Altimeter sea surface height measurements and in situ hydrographic data are combined in this work to derive monthly synthetic temperature and salinity (T/S) profiles along zonal transbasin sections in both the North (26.5°N) and South (20°S, 25°S, 30°S, and 35°S) Atlantic Ocean since 1993, which are then used to estimate the MOC and meridional heat transport (MHT). Consistent with previous studies, the results indicate that the MHT is highly correlated with the MOC at all five latitudes. At 26.5°N the mean MHT from synthetic profiles (1.09±0.21 PW) is slightly lower than that from the RAPID-MOCHA-WBTS array (1.20±0.28 PW), but their interannual variabilities show good agreements. Both the geostrophic and Ekman components contribute significantly to the MHT variability, with the geostrophic component dominating during 1993-2004 and the Ekman component dominating during 2005-2014. In the South Atlantic, the MHT seasonal cycle strengthens southward from 20°S to 34.5°S. On interannual time scale, the MHT at 20°S and 25°S experiences larger variations than that at 30°S and 34.5°S, in part due to the fact that the geostrophic and Ekman components work together to strengthen the MHT changes, while they tend to work against each other at 30°S and 34.5°S. Large MHT anomalies show northward propagation from 34.5°S to 20°S wit a 9-month lag. Results shown here suggest that integrating data from different observing platforms provides better means to estimate the MOC and MHT in near real time.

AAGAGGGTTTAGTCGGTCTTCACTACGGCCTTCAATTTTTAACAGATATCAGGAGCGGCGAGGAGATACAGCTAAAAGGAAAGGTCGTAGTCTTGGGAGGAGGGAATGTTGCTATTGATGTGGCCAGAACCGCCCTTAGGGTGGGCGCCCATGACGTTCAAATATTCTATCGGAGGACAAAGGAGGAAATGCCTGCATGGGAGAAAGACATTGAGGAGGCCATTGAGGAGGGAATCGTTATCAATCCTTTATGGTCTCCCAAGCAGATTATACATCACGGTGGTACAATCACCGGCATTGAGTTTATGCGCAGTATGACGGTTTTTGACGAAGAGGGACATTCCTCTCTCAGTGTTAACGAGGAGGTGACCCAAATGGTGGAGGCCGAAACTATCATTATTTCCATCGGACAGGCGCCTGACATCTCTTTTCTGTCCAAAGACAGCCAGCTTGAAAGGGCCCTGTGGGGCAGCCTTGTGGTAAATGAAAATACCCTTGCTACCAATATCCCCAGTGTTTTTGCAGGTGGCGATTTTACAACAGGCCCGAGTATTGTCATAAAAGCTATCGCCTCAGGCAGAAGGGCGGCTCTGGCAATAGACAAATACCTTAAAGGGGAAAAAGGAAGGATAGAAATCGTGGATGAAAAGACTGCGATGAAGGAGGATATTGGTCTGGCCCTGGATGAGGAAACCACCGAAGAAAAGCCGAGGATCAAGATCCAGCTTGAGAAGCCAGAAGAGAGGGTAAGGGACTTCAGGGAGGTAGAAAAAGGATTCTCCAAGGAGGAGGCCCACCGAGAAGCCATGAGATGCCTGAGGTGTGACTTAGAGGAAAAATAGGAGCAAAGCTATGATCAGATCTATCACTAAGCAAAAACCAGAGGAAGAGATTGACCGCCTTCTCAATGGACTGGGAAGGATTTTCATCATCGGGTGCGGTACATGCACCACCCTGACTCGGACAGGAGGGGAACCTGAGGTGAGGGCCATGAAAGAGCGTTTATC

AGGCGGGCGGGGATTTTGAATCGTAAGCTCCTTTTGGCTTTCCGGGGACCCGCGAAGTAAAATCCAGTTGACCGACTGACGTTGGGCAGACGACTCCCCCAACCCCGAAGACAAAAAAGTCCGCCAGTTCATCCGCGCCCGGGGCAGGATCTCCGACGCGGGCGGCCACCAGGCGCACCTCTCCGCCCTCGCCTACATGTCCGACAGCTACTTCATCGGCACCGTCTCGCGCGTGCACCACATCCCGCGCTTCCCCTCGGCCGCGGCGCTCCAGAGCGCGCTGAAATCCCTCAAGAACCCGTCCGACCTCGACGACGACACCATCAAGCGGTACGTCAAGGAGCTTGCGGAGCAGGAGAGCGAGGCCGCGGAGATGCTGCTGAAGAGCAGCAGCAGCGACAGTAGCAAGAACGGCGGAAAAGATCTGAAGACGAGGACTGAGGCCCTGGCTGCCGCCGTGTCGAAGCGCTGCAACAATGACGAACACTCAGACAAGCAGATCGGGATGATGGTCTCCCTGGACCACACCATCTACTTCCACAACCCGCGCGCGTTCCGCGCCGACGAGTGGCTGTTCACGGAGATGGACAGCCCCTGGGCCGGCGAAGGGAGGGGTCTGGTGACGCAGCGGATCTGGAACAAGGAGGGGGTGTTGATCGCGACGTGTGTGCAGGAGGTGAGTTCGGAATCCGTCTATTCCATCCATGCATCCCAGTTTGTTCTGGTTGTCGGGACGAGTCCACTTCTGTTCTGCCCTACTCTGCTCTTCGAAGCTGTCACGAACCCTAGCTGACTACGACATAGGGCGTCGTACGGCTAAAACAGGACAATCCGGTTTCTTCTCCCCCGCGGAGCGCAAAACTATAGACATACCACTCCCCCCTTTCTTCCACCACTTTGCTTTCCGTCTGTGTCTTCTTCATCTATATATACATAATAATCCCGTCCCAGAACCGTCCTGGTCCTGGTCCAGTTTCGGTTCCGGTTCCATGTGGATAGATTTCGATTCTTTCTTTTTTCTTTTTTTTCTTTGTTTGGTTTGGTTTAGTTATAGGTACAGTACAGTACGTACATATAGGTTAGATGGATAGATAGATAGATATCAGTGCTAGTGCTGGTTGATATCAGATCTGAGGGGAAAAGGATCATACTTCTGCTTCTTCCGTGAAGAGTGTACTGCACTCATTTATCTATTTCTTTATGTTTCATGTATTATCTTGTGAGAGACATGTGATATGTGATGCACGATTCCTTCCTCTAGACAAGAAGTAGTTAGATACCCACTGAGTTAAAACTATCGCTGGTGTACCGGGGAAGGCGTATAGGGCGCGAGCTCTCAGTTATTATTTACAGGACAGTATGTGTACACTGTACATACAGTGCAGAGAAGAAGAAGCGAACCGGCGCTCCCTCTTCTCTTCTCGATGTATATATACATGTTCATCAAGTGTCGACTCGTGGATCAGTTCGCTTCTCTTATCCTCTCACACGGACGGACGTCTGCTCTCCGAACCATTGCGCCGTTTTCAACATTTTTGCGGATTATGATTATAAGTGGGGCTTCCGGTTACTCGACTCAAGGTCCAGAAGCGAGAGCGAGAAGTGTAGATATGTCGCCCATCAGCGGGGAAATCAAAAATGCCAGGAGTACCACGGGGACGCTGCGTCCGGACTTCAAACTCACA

Presented by
Shenfu Dong
Institution
Atlantic Oceanographic and Meteorological Laboratory, NOAA

### Multi-proxy estimation of glacial and stadial deep Atlantic water mass sourcing

Dr. Patrick Blaser, Dr. Jörg Lippold, Prof. Samuel Jaccard, Prof. Claire Waelbroeck, Dr. Stefanie Kaboth-Bahr, Dr. Janne Repschläger, Dr. Frerk Pöppelmeier

Abstract
The oceans are a vital part of the climate system and presumably played an integral role in climate modulation during Quaternary glacial cycles. For an improved fundamental understanding of this role and of the ocean system it is important to get accurate information about the past sourcing of deep ocean water because it is related to marine carbon storage, heat transport, and ventilation. Yet, to date deep Atlantic water mass sourcing during past glacials is still debated, and interpretations based on different proxies such as carbon isotopes and neodymium isotopes appear to be at odds.